Protein transport across the eukaryotic endoplasmic reticulum and bacterial inner membranes

Annu Rev Biochem. 1996;65:271-303. doi: 10.1146/annurev.bi.65.070196.001415.

Abstract

Protein transport across the endoplasmic reticulum membrane can occur by two pathways, a co- and a post-translational one. In both cases, polypeptides are first targeted to translocation sites in the membrane by virtue of their signal sequences and then transported across or inserted into the phospholipid bilayer, most likely through a protein-conducting channel. Key components of the translocation apparatus have now been identified and the translocation pathways seem likely to be related to each other but mechanistically distinct. Protein transport across the bacterial inner membrane is both similar to and different from the process in eukaryotes. Other pathways of protein translocation exist that bypass the ones involving classical signal sequences.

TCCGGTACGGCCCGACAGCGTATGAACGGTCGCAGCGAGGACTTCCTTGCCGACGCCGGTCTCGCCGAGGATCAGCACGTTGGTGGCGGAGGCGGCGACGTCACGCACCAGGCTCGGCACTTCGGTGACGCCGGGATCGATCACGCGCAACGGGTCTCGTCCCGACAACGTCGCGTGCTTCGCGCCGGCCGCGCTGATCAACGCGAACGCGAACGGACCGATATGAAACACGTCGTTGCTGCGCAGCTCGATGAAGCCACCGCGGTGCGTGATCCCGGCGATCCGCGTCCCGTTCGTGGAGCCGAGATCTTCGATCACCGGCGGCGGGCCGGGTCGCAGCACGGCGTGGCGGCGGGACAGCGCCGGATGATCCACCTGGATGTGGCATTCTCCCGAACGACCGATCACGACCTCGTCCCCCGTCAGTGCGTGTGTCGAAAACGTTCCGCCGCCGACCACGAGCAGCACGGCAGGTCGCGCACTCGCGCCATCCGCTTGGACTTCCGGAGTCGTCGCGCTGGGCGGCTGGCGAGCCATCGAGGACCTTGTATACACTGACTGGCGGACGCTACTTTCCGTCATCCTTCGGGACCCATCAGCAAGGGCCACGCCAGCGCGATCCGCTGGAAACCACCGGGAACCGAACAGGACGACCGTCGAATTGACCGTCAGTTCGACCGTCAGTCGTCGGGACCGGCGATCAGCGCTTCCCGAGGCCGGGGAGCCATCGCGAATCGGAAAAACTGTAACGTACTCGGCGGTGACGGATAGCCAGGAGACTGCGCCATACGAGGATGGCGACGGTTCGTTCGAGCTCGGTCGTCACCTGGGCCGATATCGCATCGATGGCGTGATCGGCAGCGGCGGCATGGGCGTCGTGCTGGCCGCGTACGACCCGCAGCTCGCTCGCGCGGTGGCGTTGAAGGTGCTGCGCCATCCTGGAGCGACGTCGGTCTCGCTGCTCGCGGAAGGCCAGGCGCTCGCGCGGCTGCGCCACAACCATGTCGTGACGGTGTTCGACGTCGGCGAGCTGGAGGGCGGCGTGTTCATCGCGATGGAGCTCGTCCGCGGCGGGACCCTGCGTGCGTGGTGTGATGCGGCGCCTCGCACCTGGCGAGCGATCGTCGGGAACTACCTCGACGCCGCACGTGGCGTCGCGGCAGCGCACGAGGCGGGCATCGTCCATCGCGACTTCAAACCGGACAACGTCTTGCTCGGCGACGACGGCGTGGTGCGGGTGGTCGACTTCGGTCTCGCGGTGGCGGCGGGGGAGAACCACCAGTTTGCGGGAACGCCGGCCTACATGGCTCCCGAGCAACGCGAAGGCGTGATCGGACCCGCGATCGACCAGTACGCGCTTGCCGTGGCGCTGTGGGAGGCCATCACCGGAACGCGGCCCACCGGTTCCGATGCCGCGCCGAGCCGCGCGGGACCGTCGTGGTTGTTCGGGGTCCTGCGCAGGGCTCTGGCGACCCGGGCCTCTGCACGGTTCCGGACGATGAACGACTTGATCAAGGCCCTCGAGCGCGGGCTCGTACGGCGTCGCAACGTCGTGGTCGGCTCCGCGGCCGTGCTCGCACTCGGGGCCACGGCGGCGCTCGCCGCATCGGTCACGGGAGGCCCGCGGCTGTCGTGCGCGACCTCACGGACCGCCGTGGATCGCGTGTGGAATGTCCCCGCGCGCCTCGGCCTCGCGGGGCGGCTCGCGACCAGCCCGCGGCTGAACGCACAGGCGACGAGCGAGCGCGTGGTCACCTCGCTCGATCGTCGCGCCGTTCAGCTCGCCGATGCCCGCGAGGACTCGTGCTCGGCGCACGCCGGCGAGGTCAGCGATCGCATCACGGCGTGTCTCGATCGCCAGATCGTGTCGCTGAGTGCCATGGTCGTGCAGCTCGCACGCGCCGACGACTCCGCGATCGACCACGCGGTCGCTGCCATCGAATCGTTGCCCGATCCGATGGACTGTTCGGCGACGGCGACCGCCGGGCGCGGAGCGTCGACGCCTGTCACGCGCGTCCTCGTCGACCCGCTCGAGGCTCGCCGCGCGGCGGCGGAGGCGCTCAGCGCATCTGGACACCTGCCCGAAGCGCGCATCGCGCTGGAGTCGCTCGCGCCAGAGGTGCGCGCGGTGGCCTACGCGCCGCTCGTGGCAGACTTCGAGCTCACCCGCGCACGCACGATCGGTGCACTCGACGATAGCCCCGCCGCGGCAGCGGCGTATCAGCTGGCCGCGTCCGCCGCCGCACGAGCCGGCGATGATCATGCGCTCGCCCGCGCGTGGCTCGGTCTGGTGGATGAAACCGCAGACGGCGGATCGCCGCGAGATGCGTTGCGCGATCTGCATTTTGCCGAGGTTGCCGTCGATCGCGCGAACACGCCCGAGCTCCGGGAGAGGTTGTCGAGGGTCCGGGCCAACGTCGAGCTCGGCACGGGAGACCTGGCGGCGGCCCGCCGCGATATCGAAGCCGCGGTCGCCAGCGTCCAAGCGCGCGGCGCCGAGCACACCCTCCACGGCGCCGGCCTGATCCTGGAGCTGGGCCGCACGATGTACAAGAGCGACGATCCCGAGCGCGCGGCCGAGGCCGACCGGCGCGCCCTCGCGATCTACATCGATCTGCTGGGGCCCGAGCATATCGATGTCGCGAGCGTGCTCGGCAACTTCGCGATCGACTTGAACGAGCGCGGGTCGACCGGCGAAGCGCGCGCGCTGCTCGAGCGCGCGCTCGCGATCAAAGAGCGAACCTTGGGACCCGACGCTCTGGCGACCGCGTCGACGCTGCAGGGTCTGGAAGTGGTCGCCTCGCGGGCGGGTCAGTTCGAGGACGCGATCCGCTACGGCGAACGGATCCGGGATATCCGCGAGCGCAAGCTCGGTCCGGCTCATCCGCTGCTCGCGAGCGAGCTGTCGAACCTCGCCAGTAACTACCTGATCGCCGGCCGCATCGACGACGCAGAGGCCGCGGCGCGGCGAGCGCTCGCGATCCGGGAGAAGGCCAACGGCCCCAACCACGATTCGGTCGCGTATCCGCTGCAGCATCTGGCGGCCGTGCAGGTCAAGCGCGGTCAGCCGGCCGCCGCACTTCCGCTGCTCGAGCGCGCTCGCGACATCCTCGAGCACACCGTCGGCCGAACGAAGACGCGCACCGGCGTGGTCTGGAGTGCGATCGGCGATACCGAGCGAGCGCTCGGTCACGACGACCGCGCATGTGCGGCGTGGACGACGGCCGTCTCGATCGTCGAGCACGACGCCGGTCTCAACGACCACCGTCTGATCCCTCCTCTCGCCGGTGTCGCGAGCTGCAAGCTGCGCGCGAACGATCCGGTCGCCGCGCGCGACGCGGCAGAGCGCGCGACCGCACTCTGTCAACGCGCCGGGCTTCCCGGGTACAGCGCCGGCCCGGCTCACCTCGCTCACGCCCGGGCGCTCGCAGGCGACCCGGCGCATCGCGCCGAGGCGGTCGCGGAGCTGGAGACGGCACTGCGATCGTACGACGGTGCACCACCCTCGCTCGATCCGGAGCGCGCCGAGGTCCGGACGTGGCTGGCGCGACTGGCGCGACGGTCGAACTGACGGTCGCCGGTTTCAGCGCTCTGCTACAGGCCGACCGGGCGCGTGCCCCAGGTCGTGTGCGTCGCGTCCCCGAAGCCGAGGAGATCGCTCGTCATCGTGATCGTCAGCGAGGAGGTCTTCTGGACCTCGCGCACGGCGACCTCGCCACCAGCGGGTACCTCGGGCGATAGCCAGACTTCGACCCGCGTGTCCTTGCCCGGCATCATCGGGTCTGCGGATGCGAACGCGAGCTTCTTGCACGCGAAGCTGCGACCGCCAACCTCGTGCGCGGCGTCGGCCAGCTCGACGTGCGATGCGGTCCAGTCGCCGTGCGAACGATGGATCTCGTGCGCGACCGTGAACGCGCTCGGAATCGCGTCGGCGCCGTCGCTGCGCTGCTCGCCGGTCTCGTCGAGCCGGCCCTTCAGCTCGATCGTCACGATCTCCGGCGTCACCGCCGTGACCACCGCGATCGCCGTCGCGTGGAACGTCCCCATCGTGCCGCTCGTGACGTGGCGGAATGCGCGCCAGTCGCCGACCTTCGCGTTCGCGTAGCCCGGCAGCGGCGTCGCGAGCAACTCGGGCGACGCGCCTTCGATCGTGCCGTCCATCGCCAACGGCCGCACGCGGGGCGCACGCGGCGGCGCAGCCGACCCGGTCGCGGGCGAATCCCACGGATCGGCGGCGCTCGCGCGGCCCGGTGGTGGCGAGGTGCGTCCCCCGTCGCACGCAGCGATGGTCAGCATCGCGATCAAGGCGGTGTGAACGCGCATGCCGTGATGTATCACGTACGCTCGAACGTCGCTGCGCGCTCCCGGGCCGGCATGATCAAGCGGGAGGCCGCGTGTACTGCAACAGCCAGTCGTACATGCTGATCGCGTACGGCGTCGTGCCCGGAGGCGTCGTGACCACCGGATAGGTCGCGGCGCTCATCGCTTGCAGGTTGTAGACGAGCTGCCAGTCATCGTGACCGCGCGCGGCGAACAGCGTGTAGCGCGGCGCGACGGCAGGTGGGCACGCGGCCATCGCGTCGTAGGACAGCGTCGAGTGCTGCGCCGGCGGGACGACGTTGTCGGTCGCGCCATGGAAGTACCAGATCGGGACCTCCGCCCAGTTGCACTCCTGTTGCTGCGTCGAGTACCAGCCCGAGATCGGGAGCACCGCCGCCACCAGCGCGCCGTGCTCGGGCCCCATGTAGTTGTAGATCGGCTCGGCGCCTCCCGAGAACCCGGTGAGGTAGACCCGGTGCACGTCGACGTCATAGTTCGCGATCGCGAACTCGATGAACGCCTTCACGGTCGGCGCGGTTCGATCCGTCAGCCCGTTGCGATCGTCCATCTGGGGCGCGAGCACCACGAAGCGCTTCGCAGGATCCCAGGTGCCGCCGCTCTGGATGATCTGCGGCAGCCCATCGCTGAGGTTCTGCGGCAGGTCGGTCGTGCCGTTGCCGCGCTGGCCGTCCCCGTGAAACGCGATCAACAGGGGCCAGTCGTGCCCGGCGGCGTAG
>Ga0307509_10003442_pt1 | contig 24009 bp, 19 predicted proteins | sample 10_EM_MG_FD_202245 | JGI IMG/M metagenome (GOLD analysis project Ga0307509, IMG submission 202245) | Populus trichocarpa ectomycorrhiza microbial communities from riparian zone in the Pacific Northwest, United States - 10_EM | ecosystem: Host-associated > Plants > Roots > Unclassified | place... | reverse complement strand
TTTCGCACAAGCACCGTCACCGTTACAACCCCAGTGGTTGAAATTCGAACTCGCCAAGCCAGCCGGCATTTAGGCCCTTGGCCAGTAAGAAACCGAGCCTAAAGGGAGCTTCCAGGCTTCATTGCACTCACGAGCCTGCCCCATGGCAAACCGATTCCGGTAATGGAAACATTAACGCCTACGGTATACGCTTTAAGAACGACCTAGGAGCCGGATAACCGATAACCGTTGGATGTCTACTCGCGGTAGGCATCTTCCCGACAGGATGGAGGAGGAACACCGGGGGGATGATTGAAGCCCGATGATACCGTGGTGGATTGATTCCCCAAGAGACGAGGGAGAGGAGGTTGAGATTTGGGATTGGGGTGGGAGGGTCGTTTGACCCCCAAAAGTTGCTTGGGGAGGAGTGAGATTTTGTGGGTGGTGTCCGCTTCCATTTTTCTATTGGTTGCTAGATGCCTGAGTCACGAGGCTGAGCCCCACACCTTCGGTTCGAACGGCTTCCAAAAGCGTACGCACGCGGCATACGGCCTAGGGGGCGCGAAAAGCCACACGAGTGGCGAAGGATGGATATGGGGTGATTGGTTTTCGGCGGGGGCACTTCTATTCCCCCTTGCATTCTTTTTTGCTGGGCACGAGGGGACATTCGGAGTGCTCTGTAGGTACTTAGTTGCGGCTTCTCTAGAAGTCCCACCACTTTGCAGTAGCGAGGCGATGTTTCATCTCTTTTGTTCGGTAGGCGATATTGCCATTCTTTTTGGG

Publication types

  • Research Support, Non-U.S. Gov't
  • Research Support, U.S. Gov't, P.H.S.
  • Review

MeSH terms

  • Bacteria / metabolism*
  • Biological Transport
  • Endoplasmic Reticulum / metabolism*
  • Eukaryotic Cells / metabolism*
  • Intracellular Membranes / metabolism*
  • Proteins / metabolism*

Substances

  • Proteins